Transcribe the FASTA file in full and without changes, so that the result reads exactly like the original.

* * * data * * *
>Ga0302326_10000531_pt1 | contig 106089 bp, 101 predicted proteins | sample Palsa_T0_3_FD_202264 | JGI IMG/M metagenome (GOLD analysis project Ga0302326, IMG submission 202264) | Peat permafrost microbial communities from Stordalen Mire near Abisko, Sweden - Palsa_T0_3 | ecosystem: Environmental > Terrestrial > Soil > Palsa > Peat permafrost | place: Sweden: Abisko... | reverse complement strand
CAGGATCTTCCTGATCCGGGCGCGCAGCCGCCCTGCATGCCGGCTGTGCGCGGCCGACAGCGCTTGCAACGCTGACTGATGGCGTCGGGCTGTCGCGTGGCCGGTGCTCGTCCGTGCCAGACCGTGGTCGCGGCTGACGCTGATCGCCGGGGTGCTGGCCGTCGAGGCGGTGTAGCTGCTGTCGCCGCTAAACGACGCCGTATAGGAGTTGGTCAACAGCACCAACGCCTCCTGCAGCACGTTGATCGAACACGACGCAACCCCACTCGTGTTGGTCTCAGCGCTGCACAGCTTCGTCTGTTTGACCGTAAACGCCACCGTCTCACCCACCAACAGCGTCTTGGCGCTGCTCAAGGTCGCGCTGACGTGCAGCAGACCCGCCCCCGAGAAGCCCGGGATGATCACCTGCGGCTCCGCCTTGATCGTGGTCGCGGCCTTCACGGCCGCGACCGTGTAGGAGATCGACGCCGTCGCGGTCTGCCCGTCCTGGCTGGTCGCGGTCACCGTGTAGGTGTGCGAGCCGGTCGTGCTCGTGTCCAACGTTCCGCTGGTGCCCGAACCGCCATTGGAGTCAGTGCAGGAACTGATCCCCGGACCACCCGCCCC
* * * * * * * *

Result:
>Ga0302326_10000531_pt1 | contig 106089 bp, 101 predicted proteins | sample Palsa_T0_3_FD_202264 | JGI IMG/M metagenome (GOLD analysis project Ga0302326, IMG submission 202264) | Peat permafrost microbial communities from Stordalen Mire near Abisko, Sweden - Palsa_T0_3 | ecosystem: Environmental > Terrestrial > Soil > Palsa > Peat permafrost | place: Sweden: Abisko... | reverse complement strand
CAGGATCTTCCTGATCCGGGCGCGCAGCCGCCCTGCATGCCGGCTGTGCGCGGCCGACAGCGCTTGCAACGCTGACTGATGGCGTCGGGCTGTCGCGTGGCCGGTGCTCGTCCGTGCCAGACCGTGGTCGCGGCTGACGCTGATCGCCGGGGTGCTGGCCGTCGAGGCGGTGTAGCTGCTGTCGCCGCTAAACGACGCCGTATAGGAGTTGGTCAACAGCACCAACGCCTCCTGCAGCACGTTGATCGAACACGACGCAACCCCACTCGTGTTGGTCTCAGCGCTGCACAGCTTCGTCTGTTTGACCGTAAACGCCACCGTCTCACCCACCAACAGCGTCTTGGCGCTGCTCAAGGTCGCGCTGACGTGCAGCAGACCCGCCCCCGAGAAGCCCGGGATGATCACCTGCGGCTCCGCCTTGATCGTGGTCGCGGCCTTCACGGCCGCGACCGTGTAGGAGATCGACGCCGTCGCGGTCTGCCCGTCCTGGCTGGTCGCGGTCACCGTGTAGGTGTGCGAGCCGGTCGTGCTCGTGTCCAACGTTCCGCTGGTGCCCGAACCGCCATTGGAGTCAGTGCAGGAACTGATCCCCGGACCACCCGCCCC